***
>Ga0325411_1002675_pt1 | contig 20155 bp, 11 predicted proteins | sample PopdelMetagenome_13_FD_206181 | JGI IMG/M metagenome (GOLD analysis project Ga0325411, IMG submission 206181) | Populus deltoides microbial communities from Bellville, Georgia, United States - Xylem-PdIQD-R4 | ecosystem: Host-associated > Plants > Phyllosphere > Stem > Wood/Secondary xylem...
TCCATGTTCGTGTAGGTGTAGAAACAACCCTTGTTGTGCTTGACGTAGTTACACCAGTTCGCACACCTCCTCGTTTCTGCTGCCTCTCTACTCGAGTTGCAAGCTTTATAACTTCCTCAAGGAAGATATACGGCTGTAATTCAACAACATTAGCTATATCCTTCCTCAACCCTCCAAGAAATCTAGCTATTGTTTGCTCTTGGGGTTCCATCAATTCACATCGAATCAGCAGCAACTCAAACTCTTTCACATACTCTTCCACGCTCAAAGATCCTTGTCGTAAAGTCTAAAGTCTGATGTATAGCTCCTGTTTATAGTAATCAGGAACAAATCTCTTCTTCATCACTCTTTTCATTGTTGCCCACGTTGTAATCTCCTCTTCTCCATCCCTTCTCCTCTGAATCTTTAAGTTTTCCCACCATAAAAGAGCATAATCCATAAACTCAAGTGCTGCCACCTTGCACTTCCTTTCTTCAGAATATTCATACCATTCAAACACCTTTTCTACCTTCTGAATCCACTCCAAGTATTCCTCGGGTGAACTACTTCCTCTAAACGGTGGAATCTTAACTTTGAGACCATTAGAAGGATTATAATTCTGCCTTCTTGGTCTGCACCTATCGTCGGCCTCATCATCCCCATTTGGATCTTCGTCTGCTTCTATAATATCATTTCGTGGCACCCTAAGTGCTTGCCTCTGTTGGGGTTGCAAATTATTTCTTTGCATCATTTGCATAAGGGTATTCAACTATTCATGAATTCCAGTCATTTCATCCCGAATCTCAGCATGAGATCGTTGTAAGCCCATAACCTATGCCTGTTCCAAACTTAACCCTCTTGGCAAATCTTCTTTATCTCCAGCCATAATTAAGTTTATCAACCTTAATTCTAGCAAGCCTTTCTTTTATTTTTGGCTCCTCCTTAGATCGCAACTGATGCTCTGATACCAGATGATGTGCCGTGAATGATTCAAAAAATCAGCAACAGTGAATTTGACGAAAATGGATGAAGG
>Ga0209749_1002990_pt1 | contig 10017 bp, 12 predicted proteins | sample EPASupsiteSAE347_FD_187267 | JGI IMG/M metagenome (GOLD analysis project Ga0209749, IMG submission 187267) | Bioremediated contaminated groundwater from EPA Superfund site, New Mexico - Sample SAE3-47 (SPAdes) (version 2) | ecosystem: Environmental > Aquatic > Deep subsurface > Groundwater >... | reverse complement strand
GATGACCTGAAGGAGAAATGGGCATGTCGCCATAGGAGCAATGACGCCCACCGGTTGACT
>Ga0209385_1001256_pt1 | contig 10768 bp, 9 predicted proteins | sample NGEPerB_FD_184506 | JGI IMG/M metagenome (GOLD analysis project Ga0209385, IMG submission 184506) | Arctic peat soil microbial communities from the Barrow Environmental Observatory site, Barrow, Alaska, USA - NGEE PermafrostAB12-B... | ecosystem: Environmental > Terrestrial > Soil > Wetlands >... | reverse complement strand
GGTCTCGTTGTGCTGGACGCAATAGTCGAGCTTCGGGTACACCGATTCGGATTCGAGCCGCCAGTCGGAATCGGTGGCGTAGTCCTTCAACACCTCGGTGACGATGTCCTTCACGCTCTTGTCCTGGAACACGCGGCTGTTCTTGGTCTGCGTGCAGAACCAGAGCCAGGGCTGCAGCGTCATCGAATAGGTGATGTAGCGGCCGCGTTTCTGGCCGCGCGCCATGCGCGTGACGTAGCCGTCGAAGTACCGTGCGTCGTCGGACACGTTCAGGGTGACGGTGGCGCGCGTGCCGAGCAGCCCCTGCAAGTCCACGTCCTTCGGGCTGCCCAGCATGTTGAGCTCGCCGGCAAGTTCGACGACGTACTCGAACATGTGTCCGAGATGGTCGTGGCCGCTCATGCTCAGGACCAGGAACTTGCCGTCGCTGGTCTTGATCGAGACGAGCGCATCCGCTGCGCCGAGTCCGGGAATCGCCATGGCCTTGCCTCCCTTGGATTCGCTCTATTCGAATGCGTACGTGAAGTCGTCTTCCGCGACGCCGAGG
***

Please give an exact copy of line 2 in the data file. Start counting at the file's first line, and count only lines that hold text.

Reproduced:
TCCATGTTCGTGTAGGTGTAGAAACAACCCTTGTTGTGCTTGACGTAGTTACACCAGTTCGCACACCTCCTCGTTTCTGCTGCCTCTCTACTCGAGTTGCAAGCTTTATAACTTCCTCAAGGAAGATATACGGCTGTAATTCAACAACATTAGCTATATCCTTCCTCAACCCTCCAAGAAATCTAGCTATTGTTTGCTCTTGGGGTTCCATCAATTCACATCGAATCAGCAGCAACTCAAACTCTTTCACATACTCTTCCACGCTCAAAGATCCTTGTCGTAAAGTCTAAAGTCTGATGTATAGCTCCTGTTTATAGTAATCAGGAACAAATCTCTTCTTCATCACTCTTTTCATTGTTGCCCACGTTGTAATCTCCTCTTCTCCATCCCTTCTCCTCTGAATCTTTAAGTTTTCCCACCATAAAAGAGCATAATCCATAAACTCAAGTGCTGCCACCTTGCACTTCCTTTCTTCAGAATATTCATACCATTCAAACACCTTTTCTACCTTCTGAATCCACTCCAAGTATTCCTCGGGTGAACTACTTCCTCTAAACGGTGGAATCTTAACTTTGAGACCATTAGAAGGATTATAATTCTGCCTTCTTGGTCTGCACCTATCGTCGGCCTCATCATCCCCATTTGGATCTTCGTCTGCTTCTATAATATCATTTCGTGGCACCCTAAGTGCTTGCCTCTGTTGGGGTTGCAAATTATTTCTTTGCATCATTTGCATAAGGGTATTCAACTATTCATGAATTCCAGTCATTTCATCCCGAATCTCAGCATGAGATCGTTGTAAGCCCATAACCTATGCCTGTTCCAAACTTAACCCTCTTGGCAAATCTTCTTTATCTCCAGCCATAATTAAGTTTATCAACCTTAATTCTAGCAAGCCTTTCTTTTATTTTTGGCTCCTCCTTAGATCGCAACTGATGCTCTGATACCAGATGATGTGCCGTGAATGATTCAAAAAATCAGCAACAGTGAATTTGACGAAAATGGATGAAGG